CHEW-BOSE: I was going to ask about Moon, in terms of both of your features having similar ideas related to that fenced-in kind of isolation, and not necessarily reserved only for the sci-fi side of things, but also in your characters’ daily lives. What draws you to those types of characters?

JONES:  I love the idea—well, maybe not love, but I feel a certain affinity for the idea that you may think you know who you are but everyone else sees you as someone else or in a different way, and what does that actually mean about your identity? Who are you? Are you are you think you are? Or are you who everyone else thinks you are? And I think we played around with that in Moon and Source Code, and I do find it fascinating. I also find it something that I think everyone, on some level or another, can identify with.

CHEW-BOSE: Can you speak to some of the influences you had in making the film? It mixes many genres, and not just in story, but also anything from the costumes to the music, to the Hitchcock style of suspense. I’ll go as far as saying I even had a moment at the very start when I thought, “Wait! This is going to turn out like Murder on the Orient Express, and everyone’s involved and in on it!”

JONES: [laughs] Sure, sure. Absolutely. You’re right, and you’re right to pick up on the fact that Jake really is sort of is on his own in the way that really seems to fit that Hitchcock mold. As far as other elements, there’s the train station as well, and we’ve got this clock tower, and we have this beautiful score that Chris P. Bacon did. When we were talking to him about what we wanted and we played him some of our temp pieces, Hitchcock came up. And also it’s sort of quirky—there’s a sense of anticipation.

CHEW-BOSE: On a more personal note, in terms of you as a filmmaker, it took you some time to really figure out what it was you wanted to do with your life—you jumped from many different areas and then finally found filmmaking as something you’re good at doing and can share with the world.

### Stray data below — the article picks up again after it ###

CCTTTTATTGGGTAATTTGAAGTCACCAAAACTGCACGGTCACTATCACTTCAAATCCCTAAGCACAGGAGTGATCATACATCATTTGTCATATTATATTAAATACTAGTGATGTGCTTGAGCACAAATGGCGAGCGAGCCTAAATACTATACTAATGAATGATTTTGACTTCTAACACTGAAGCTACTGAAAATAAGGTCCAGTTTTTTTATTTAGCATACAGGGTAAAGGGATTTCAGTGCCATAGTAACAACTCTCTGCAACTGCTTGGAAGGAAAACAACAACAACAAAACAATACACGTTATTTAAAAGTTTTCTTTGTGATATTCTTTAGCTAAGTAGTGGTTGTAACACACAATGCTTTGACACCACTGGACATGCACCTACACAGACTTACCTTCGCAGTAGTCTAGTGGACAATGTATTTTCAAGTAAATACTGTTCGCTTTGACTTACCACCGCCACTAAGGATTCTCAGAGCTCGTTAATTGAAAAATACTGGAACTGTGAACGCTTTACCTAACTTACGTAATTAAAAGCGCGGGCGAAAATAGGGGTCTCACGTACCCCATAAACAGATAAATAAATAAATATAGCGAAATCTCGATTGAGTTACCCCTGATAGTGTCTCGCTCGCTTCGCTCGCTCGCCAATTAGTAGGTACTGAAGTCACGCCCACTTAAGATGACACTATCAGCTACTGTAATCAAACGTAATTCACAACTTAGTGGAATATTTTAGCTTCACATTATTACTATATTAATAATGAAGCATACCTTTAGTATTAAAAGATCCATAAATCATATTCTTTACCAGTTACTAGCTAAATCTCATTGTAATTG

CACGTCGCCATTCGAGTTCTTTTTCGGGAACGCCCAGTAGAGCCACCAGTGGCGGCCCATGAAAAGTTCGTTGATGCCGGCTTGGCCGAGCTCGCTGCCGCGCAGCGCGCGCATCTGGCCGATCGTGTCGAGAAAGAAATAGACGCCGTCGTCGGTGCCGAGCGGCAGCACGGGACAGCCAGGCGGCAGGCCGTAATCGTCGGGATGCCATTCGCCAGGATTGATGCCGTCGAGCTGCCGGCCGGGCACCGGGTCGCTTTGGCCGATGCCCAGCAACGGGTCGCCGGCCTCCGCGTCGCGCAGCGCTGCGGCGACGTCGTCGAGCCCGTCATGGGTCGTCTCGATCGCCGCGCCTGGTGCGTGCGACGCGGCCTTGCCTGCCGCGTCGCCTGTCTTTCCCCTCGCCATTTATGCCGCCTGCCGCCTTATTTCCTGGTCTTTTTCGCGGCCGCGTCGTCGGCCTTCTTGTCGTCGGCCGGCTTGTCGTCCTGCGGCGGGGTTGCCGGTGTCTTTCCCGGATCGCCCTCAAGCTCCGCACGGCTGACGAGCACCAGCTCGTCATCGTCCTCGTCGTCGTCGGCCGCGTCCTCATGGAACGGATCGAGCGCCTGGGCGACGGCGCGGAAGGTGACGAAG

JONES: It felt like it was going to take the rest of my life to figure it out, and fortunately, I went through some hard times where I really felt very frustrated and upset, and mad at myself that I couldn’t find something I felt really passionate about, and eventually I did. It’s a huge relief, is what it is more than anything else, to know that you don’t have to continue that search and that frustration. My dad is an amazing and lovely man, and he gave me some advice early on in my life which was a gift and a curse, which was to find the thing you feel passionate about. And the problem with that is if you don’t find it you’re going to beat up on yourself. And I don’t know, because I did find something that I feel passionate about, I never had to deal with that really long-term, that sense of loss of not having achieved, of not finding that thing. But I lived with it for long enough to know how it can wear down on you. To be honest, most of Moon is about that experience. So yeah, it’s something that feels very personal and it’s something I can really relate to.

CHEW-BOSE: Is that why identity in general, and a sense of self, is a theme you return to?

JONES: Yeah. Absolutely. That’s what that experience is in summary—it’s working out who you are. Finding your passion is finding out who you are.